Stephen Jackson, SF 27 MIN | 2-5 FG | 0-0 FT | 2 REB | 1 AST | 5 PTS | +4Stephen Jackson was part of the fourth quarter unit that began making stops to pull away. He no longer has any speed or quickness to speak of, but he uses good angles and a combination of strength and length to make timely defensive plays.
DeJuan Blair, C 0 MIN | 0-0 FG | 0-0 FT | 0 REB | 0 AST | 0 PTS | -4No longer in the playing rotation.
Boris Diaw, C 20 MIN | 1-2 FG | 0-0 FT | 4 REB | 4 AST | 2 PTS | +9Passed up some shots he should’ve taken but found his way to four assists, including a particularly nice one to Tiago Splitter.
Patty Mills, PG 11 MIN | 1-3 FG | 0-0 FT | 0 REB | 0 AST | 3 PTS | +11

pmshot3

Only hit one shot, but his energy on defense helped turn things around in the fourth quarter. Defensively he’s at worst a pest, which is a positive thing for your third string point guard to be. Tonight he hit drew an offensive foul running through a screen and nabbed two steals, including a timely blitz of a James Harden dribble drive that ended in two points for Tony Parker the other way.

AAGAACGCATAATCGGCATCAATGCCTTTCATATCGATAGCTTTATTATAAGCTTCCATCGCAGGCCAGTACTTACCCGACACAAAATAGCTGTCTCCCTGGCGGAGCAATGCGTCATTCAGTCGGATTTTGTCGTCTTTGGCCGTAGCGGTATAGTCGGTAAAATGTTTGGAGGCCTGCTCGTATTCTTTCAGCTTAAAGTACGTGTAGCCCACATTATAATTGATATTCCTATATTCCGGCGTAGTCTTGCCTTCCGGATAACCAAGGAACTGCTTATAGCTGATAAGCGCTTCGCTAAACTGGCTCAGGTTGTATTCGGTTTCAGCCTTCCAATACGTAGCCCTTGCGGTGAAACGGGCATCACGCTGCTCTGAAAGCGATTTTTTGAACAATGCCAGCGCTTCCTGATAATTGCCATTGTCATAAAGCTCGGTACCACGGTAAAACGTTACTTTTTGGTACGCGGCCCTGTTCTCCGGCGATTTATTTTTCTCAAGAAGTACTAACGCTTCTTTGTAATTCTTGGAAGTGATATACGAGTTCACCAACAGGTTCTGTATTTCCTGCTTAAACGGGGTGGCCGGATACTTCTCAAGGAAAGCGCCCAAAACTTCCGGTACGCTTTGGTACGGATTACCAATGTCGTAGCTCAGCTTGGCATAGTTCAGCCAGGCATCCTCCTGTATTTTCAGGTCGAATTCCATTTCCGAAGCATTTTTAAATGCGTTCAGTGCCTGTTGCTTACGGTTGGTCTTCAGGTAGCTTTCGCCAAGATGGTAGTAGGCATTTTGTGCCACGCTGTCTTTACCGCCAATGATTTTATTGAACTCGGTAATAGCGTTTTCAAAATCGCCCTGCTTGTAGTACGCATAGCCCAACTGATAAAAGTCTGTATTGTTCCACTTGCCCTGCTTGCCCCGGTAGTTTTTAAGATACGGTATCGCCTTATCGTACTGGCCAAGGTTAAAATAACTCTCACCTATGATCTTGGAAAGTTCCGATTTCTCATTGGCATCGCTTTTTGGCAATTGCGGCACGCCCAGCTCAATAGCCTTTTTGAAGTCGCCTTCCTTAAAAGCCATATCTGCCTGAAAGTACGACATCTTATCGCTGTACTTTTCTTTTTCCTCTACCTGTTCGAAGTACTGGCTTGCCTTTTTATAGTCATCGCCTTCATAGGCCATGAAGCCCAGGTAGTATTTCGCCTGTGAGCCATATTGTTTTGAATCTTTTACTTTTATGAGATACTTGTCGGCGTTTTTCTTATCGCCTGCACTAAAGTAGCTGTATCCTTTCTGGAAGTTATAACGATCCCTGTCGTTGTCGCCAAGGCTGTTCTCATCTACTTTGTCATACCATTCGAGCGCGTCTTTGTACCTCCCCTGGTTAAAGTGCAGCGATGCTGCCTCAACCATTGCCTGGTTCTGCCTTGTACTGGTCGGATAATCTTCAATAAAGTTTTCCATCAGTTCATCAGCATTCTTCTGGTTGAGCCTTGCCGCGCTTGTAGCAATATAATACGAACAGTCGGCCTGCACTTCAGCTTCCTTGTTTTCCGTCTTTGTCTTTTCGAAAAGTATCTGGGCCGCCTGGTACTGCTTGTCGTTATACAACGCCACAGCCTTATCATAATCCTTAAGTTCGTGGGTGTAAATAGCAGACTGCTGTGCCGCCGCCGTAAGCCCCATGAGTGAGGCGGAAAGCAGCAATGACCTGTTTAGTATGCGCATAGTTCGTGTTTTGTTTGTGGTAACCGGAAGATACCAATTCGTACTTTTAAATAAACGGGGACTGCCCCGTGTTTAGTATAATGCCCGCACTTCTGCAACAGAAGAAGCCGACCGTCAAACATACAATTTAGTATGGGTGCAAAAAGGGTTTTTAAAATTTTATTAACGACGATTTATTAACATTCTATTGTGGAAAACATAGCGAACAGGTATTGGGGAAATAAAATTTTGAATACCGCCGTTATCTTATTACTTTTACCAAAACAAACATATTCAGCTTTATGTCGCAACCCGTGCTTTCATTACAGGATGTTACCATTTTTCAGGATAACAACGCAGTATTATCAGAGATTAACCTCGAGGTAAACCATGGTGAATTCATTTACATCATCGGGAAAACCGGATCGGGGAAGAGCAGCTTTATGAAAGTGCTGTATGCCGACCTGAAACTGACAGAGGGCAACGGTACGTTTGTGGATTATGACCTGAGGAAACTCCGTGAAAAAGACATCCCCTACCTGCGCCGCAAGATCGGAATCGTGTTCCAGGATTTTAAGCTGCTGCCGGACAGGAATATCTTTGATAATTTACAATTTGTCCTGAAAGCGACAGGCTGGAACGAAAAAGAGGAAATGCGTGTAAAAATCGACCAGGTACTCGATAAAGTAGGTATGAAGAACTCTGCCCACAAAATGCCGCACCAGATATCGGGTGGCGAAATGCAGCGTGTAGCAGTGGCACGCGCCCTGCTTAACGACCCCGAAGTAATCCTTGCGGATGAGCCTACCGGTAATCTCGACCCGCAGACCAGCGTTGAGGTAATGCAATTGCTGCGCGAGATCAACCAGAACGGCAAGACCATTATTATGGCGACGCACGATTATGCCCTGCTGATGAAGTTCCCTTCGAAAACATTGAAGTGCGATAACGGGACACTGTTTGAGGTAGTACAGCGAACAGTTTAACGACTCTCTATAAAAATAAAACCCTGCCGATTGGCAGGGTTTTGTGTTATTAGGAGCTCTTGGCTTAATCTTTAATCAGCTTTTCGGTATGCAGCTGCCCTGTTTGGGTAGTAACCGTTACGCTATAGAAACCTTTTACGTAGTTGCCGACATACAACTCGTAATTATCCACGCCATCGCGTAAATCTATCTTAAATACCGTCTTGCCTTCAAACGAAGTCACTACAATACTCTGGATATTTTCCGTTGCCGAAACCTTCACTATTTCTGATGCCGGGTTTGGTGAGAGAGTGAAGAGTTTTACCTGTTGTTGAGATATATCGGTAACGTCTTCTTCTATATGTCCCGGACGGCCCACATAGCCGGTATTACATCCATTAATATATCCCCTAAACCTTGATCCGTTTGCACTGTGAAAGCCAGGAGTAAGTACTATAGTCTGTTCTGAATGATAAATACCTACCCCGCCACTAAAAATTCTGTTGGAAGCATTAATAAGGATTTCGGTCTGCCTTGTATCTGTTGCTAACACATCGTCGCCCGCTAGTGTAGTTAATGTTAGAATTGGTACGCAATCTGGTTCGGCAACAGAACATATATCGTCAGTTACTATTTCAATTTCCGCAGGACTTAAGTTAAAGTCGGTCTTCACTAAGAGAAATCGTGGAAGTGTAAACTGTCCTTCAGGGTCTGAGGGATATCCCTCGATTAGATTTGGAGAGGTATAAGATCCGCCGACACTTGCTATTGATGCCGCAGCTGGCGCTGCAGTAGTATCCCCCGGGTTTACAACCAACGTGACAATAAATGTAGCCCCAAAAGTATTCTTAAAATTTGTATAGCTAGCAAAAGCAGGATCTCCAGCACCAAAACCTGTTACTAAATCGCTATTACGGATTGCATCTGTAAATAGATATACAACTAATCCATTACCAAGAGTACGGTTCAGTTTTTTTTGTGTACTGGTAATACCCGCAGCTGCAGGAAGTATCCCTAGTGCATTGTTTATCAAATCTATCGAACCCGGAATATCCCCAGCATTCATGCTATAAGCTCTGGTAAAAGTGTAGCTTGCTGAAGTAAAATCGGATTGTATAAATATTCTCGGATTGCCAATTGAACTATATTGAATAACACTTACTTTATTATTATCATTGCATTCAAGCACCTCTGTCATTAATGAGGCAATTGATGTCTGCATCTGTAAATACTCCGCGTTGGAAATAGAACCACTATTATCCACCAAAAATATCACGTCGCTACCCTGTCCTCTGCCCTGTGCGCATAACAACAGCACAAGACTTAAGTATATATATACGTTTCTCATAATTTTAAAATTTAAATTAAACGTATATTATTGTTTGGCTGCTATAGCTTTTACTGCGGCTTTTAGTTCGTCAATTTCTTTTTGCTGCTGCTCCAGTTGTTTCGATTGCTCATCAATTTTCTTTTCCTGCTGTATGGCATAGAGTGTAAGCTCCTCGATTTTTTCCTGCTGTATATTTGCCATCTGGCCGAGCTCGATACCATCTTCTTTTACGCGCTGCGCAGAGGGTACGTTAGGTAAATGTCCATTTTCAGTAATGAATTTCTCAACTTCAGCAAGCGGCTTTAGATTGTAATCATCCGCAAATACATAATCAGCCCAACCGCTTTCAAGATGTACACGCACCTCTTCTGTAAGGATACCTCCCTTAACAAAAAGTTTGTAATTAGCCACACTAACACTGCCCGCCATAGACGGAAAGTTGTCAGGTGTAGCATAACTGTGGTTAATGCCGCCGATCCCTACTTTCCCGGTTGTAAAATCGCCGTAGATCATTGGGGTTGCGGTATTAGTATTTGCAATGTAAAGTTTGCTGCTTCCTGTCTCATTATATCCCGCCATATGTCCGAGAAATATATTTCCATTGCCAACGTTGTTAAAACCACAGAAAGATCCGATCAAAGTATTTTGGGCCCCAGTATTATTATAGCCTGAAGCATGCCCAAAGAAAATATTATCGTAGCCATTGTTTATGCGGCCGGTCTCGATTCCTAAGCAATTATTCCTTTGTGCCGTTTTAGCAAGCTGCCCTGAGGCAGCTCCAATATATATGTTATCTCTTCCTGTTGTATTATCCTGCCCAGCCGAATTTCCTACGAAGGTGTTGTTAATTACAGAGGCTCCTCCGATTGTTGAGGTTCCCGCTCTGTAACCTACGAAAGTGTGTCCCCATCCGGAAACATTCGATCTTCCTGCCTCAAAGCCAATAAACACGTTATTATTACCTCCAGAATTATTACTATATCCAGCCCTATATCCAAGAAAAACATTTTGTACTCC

Nando de Colo, PG 4 MIN | 0-1 FG | 0-0 FT | 0 REB | 0 AST | 0 PTS | -14Two quick turnovers spelled an early night for Nando de Colo.
Manu Ginobili, SG 24 MIN | 7-12 FG | 4-4 FT | 2 REB | 3 AST | 23 PTS | -4It was a high scoring night that garners a high grade, yes, but it’s also somewhat of an illusion for Ginobili. Five of his seven field goals were three-pointers, including a few of the step back variety. But he also had five turnovers going towards the rim. Right now he’s getting by his initial defender but not beating the second line of defense to the rim.
Gregg PopovichGregg Popovich found an effective combination to start the fourth quarter in Diaw, Splitter, Mills, Jackson, and Ginobili (later replaced by Parker), then sticking with Mills and Jackson–each making big defensive plays to help seal the game.